President Trump, in a word, was detestably combative. He was, on this evening (as he’s been on so many before) a true paragon of petulance and a lover of the fight. He appeared to be unable to detach himself from that style of belligerence on which, as we’ve been told time and again, his many business successes were once dependent. While not much inclined toward confrontation, we’re continually assured, he’ll never ignore the opportunity for a counter-punch. He never initiates, but only responds.


His display last evening put into doubt that tired maxim. He seemed only too eager to incite attacks, to throw haymakers, and never to retire them, once discharged. Unfortunately, this style of fighting for its own sake is neither as enticing nor profitable when performed by a head of state, as it is by a real estate magnate. It may work for a celebrity builder in the heart of Manhattan, but it’s unbecoming of a country’s representative living in the federal home of D.C. The recognition of this fact may come to him too late, as it might cost him very dearly at the polls.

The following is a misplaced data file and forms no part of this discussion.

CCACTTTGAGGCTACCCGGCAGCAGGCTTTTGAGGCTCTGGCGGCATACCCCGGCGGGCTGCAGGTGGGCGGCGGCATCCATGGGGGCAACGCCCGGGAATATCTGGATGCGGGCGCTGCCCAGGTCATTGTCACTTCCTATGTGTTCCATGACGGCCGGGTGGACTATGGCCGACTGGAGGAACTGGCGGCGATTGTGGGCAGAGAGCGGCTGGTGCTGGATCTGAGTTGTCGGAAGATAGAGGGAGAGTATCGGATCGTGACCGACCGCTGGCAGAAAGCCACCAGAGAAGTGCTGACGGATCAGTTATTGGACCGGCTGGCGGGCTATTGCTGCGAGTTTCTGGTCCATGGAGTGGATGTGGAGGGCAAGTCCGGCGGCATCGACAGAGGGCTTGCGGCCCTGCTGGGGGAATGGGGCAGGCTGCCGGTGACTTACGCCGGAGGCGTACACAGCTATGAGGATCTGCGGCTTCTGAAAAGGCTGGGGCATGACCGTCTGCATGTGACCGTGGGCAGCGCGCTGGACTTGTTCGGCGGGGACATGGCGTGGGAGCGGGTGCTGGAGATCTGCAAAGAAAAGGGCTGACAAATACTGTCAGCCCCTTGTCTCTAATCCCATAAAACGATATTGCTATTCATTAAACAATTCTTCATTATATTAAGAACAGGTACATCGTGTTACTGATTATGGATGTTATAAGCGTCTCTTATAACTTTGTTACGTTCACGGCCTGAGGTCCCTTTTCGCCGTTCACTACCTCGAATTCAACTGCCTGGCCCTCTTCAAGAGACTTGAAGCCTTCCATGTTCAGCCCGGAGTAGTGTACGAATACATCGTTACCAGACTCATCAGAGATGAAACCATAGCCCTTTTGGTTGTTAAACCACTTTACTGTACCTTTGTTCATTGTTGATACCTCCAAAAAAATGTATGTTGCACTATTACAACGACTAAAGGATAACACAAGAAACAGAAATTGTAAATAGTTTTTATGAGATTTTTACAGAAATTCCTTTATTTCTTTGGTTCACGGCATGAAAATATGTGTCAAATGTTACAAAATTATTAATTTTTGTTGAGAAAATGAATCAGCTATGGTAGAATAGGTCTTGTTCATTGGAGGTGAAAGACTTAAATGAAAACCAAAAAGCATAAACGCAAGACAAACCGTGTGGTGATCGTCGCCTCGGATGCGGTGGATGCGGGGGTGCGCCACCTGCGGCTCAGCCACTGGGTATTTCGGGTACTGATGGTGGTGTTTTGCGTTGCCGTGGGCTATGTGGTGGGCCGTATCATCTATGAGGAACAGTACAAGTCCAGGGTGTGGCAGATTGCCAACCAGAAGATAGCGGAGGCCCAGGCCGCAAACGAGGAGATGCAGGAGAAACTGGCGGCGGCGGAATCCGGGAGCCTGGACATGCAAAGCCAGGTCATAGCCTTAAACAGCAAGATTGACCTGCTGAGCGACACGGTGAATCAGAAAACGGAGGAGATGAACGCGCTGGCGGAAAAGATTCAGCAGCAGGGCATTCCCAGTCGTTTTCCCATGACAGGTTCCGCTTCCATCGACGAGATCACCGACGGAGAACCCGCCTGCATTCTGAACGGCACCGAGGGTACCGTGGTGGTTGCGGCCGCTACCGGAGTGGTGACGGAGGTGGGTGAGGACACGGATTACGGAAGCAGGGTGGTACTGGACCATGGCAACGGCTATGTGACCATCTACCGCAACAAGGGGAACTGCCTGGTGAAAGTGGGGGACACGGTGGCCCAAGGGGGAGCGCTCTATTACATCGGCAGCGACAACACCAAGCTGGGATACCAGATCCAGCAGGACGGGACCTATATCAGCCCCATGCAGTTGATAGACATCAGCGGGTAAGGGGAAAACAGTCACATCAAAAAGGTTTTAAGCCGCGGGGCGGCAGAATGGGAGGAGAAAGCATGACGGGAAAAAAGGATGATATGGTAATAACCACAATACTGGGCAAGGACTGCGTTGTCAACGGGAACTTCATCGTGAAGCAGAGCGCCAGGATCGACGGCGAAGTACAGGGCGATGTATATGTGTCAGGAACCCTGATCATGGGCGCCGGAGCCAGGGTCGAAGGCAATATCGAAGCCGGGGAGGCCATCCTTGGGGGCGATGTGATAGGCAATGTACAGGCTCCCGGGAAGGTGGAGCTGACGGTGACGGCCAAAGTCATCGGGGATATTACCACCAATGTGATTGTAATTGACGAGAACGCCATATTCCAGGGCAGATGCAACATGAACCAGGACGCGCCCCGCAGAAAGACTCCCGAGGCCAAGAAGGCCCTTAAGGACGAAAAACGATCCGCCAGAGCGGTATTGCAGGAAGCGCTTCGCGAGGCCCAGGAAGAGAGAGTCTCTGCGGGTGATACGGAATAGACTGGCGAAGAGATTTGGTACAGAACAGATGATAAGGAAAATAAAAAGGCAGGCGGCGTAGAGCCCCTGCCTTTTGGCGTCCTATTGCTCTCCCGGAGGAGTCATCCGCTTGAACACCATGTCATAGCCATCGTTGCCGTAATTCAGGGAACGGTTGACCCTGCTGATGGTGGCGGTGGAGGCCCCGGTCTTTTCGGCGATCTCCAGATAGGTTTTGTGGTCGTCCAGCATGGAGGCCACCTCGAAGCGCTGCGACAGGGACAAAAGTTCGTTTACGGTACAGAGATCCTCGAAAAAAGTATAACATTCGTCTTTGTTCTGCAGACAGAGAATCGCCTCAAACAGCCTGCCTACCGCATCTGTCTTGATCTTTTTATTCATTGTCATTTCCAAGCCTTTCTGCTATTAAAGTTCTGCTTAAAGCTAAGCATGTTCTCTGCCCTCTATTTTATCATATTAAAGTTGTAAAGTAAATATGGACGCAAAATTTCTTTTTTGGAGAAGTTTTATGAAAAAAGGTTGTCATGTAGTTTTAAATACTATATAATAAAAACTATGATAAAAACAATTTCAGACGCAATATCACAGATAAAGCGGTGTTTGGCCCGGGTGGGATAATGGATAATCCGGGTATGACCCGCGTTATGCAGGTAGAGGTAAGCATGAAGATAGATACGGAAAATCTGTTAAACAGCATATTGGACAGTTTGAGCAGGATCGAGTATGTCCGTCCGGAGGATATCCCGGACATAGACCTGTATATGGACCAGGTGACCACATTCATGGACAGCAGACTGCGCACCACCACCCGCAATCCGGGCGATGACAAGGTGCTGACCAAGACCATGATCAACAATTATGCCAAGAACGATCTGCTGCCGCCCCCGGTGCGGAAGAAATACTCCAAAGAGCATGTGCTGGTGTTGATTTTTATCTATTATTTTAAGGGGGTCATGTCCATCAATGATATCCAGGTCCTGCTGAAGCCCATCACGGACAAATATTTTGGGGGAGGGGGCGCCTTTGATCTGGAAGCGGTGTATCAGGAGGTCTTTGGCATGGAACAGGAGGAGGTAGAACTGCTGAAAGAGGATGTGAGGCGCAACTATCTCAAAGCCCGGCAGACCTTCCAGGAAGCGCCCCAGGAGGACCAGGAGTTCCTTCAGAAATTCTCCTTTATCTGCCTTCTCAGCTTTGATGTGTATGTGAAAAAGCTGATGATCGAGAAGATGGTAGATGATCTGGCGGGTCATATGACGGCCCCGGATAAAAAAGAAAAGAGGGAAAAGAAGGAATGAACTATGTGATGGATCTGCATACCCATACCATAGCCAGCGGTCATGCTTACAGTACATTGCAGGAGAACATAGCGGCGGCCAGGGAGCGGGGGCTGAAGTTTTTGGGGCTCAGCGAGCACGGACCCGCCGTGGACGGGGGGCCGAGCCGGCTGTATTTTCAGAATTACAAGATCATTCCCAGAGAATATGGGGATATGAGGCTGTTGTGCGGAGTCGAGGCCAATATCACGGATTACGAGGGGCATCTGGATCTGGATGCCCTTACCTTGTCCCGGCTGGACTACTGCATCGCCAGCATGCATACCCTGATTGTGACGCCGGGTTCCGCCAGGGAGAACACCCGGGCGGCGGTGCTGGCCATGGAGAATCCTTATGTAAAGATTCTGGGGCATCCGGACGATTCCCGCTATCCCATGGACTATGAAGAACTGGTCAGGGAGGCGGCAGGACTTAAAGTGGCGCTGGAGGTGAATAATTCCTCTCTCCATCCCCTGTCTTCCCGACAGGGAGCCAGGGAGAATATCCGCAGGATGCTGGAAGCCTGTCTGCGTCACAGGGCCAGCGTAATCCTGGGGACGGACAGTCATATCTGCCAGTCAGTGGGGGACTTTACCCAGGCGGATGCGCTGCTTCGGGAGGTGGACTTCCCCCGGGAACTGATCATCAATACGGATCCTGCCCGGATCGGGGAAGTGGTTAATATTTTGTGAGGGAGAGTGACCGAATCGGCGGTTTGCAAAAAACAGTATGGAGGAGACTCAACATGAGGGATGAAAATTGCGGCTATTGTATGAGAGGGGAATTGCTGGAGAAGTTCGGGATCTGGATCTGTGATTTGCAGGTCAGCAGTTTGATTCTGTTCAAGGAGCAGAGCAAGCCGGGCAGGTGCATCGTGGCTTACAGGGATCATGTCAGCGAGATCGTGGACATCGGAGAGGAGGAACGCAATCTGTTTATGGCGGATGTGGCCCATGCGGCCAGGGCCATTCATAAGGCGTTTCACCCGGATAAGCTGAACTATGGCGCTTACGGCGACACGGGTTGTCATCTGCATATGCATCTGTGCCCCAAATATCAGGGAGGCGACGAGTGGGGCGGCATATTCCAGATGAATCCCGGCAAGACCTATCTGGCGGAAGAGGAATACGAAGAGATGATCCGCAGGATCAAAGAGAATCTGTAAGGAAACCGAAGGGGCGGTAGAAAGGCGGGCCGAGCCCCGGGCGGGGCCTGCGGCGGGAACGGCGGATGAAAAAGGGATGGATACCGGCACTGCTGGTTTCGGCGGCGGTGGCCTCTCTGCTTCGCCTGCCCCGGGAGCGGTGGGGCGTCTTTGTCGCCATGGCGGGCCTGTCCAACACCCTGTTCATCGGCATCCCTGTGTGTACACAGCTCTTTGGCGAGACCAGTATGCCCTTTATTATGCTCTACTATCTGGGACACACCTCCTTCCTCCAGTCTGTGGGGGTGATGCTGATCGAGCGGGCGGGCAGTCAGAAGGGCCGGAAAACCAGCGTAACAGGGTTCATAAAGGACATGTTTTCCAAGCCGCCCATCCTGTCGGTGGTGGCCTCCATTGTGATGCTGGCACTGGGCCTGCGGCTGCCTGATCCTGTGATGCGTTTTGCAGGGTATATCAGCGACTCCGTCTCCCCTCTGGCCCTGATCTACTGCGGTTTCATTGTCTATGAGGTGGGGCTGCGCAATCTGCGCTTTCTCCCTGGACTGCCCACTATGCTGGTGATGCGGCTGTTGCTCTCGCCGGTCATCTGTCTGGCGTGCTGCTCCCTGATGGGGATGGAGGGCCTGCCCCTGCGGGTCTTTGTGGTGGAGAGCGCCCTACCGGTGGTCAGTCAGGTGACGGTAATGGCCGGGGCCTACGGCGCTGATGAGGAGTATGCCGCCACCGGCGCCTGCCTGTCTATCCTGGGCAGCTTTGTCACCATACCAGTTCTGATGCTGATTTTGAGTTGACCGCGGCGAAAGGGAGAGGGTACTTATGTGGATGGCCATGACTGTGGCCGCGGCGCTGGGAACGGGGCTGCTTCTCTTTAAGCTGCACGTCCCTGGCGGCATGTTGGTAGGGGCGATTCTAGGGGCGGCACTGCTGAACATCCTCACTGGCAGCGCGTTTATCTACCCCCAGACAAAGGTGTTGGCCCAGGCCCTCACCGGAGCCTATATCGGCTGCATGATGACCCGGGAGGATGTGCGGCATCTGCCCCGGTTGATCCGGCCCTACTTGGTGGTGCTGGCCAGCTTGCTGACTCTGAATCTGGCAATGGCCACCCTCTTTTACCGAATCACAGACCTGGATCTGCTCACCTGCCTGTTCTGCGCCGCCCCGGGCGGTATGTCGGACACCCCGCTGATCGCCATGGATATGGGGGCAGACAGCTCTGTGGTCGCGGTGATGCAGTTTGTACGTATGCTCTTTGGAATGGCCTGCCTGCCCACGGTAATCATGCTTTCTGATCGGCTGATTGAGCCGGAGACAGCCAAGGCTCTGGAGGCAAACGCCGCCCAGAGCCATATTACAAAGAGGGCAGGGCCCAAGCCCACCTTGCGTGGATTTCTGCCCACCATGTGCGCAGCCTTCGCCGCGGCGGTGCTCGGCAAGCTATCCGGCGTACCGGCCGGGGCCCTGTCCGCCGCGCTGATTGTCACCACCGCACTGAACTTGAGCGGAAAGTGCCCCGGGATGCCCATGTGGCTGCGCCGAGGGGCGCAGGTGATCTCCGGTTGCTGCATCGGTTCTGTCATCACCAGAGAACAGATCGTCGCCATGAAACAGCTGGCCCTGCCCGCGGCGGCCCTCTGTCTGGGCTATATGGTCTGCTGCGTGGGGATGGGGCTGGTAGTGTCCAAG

He was peremptory to the point of exhaustion, and ill-tempered to the point of reproach. His behavior was boorish and his interruptions, gratuitous. He looked as if a carpenter in possession of but one tool—a hammer, of which he made relentless and blind use. Every sound repartee, every thoughtful remark, was drowned out beneath the noise of his constant banging. He might’ve accoutered himself with better instruments, dressed himself in subtler arguments, and adorned his body with the look, at least, of a gracious personality by which none might be repulsed. Instead, he beat into submission not only his opponent and his moderator, but every member of the audience upon whose suffrage his future political career relies.